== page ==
As of February 21, the Los Angeles Opera is off and running with Wagner's epic "Ring des Nibelungen." A new "Ring" is always big news, but this one is bigger news than most. For one thing, it is the first "Ring" in the city's history. More important, Wagner's vision is refracted through the prism of the visionary German painter and theater artist Achim Freyer, who marries psychedelic, often wildly comic imagery to philosophy of oceanic depth. "Das Rheingold," the first installment, continues through March 15. "Die Walküre," the second installment, will be on view April 4 to 25. The concluding installments ("Siegfried" and "Götterdämmerung") are due next season, with three complete cycles to follow. (Photo galleries on www.laopera.com convey the flavor.)
Photo By: Monika Rittershaus
"The term 'dream' is surely mistaken," Freyer demurred, not quarreling but calmly defining his terms, and in an instant, the conversation was on another plane. It might have been an audience with an oracle, who for a change was not talking in riddles but elucidating mysteries one by one. He touched on the creation of the elements, the emergence of the gods, the origins of power, the prehistory of the human race, and the unconscious perception of conditions that belong neither to reality nor to the world of dreams. The figures of the drama bear human traits, yet they are not human. They are unseen forces, operating at an infinite remove. As in the dreamtime of Australian aborigines? "Perhaps so," Freyer answered. "Many paths lead to the center." Pictures can point the way.
To many interpreters, the "Ring" is a commentary on historical, psychological, or political realities. To Freyer, that notion is absurd. Taking Wagner at his word every step of the way, he sees in each stage in the epic a different aspect of Being, governed by a different aspect of Time. The incestuous twins Siegmund and Sieglinde in "Die Walküre," where time is circular, are like the two halves of the severed beings described in Plato's great "Symposium." United, they unleash energies that threaten the gods. Siegfried, the child of their union, is the first human being, governed by linear Time, no longer an immortal. By "Götterdämmerung," the final stage of the epic, time has come to a standstill. Knowledge is instantaneous, universal, and thus useless. This describes the time we are living in.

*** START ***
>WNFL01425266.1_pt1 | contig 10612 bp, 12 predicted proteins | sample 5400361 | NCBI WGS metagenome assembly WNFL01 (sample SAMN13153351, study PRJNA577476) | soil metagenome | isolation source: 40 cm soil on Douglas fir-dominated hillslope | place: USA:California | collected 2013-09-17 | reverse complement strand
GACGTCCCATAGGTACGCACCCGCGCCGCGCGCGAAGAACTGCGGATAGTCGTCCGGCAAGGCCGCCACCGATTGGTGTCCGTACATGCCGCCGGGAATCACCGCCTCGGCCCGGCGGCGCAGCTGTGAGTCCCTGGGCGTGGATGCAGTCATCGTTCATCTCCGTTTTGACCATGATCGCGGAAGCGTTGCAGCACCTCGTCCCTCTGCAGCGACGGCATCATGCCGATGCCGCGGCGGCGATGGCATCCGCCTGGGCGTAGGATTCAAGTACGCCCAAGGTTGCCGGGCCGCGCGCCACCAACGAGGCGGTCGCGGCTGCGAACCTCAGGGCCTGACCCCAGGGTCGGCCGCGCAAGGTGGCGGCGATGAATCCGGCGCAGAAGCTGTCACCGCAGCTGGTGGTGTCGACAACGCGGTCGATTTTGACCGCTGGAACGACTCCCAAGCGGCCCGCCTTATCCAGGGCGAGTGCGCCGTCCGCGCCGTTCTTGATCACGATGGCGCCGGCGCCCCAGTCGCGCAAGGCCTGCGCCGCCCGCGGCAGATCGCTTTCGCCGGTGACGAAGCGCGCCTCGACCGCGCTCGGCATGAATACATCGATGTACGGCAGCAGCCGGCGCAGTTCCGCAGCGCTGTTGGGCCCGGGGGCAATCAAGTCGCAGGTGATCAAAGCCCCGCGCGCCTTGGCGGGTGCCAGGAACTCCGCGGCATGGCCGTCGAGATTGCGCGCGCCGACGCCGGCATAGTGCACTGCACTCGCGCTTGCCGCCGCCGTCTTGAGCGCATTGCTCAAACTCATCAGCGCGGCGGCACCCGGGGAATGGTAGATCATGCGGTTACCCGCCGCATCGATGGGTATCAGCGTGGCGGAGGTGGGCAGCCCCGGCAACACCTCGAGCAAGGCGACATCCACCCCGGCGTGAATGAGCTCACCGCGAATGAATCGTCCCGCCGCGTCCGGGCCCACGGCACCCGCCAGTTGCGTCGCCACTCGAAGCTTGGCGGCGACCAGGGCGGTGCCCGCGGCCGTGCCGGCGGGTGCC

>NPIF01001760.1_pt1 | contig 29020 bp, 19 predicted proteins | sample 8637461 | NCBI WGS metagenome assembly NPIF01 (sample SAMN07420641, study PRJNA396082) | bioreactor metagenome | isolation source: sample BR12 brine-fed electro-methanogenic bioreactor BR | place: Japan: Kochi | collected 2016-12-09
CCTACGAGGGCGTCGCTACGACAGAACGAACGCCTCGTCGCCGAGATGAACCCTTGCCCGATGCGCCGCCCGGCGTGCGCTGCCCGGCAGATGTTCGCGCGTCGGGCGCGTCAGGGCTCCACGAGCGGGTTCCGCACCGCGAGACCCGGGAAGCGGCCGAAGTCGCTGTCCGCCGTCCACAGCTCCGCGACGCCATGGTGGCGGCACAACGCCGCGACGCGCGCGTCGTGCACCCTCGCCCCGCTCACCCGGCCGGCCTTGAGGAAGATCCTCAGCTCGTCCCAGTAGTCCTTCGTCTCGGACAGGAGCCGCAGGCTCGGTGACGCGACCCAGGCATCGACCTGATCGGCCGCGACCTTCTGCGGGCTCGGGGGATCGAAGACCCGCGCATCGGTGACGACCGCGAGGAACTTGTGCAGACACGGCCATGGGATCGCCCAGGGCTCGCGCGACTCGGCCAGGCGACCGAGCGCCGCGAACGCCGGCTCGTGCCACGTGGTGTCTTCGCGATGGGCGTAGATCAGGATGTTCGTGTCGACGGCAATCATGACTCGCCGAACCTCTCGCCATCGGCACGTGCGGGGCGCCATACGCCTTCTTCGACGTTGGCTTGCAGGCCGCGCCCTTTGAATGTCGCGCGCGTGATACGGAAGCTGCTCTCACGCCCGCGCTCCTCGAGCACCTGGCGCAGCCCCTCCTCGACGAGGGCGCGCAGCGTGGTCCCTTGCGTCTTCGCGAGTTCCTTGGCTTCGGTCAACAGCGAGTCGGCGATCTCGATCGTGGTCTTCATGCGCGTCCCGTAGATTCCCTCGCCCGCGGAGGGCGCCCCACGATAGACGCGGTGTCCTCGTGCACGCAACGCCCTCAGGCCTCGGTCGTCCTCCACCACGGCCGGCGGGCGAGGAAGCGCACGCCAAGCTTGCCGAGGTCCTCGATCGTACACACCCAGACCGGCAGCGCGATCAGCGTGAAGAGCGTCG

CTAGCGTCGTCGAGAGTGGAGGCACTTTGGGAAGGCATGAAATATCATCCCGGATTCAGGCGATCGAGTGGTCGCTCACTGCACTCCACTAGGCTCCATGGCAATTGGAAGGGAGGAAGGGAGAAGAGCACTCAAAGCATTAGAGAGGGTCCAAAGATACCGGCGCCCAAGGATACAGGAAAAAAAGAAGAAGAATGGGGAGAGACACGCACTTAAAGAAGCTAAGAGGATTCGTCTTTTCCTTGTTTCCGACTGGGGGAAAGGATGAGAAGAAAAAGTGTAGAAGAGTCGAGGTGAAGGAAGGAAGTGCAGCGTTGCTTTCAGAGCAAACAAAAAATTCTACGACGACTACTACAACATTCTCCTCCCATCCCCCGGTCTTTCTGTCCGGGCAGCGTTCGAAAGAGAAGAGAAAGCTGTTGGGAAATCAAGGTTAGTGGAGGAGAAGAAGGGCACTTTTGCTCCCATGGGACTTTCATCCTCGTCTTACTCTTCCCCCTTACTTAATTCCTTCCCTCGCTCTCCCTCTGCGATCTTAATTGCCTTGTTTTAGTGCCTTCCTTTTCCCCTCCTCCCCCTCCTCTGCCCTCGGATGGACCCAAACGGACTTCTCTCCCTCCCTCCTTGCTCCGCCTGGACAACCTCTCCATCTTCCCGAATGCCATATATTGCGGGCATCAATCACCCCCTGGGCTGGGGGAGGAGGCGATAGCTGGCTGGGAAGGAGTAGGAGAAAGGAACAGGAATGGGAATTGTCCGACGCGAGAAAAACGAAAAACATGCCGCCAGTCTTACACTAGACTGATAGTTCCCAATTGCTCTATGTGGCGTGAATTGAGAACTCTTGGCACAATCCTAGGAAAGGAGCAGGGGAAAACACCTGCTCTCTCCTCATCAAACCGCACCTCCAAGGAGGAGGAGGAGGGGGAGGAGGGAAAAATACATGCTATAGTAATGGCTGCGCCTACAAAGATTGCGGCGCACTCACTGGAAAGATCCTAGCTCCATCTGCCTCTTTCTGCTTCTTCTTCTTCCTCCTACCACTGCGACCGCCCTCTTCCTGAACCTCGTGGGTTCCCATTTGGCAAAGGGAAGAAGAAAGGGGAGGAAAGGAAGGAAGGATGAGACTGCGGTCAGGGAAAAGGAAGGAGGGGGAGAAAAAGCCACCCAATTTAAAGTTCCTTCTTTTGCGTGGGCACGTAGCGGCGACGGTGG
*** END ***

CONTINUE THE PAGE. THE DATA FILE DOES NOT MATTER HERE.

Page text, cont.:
I paraphrase by necessity. The line was noisy, recording was not an option, and my transcription, in Freyer's German, is alas full of holes. And he had so much more to say: of the vain quest for a child's naïveté; of the place of humor in tragedy and of grief in comedy; of the structural differences between drama and opera; of Wagner's illusions, Brecht's demystifications, and the secret affinities between them.
Yet perhaps these notes convey a glimmer of the majesty that informs Freyer's sometimes raucous, always mesmerizing stage pictures. Next season, his "Ring" will be the centerpiece of a citywide festival involving some two dozen cultural institutions including museums and universities. Pilgrims and scholars will congregate from far and wide, some will love what he has wrought, and some will hate it. But who will have gazed more deeply into Wagner's mirror?